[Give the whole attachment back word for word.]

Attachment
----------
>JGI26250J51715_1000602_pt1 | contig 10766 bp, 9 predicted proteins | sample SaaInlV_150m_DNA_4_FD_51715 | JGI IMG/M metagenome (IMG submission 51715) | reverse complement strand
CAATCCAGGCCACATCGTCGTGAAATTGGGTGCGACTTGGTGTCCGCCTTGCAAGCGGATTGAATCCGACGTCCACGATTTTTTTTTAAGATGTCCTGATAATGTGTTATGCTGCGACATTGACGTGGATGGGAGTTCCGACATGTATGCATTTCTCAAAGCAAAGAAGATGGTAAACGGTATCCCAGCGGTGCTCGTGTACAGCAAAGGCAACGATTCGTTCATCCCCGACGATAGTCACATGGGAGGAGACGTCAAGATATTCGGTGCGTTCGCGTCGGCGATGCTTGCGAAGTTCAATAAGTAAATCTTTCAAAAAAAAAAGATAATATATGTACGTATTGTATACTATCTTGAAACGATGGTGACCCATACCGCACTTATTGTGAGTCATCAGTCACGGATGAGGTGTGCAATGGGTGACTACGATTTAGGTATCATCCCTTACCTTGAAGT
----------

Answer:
>JGI26250J51715_1000602_pt1 | contig 10766 bp, 9 predicted proteins | sample SaaInlV_150m_DNA_4_FD_51715 | JGI IMG/M metagenome (IMG submission 51715) | reverse complement strand
CAATCCAGGCCACATCGTCGTGAAATTGGGTGCGACTTGGTGTCCGCCTTGCAAGCGGATTGAATCCGACGTCCACGATTTTTTTTTAAGATGTCCTGATAATGTGTTATGCTGCGACATTGACGTGGATGGGAGTTCCGACATGTATGCATTTCTCAAAGCAAAGAAGATGGTAAACGGTATCCCAGCGGTGCTCGTGTACAGCAAAGGCAACGATTCGTTCATCCCCGACGATAGTCACATGGGAGGAGACGTCAAGATATTCGGTGCGTTCGCGTCGGCGATGCTTGCGAAGTTCAATAAGTAAATCTTTCAAAAAAAAAAGATAATATATGTACGTATTGTATACTATCTTGAAACGATGGTGACCCATACCGCACTTATTGTGAGTCATCAGTCACGGATGAGGTGTGCAATGGGTGACTACGATTTAGGTATCATCCCTTACCTTGAAGT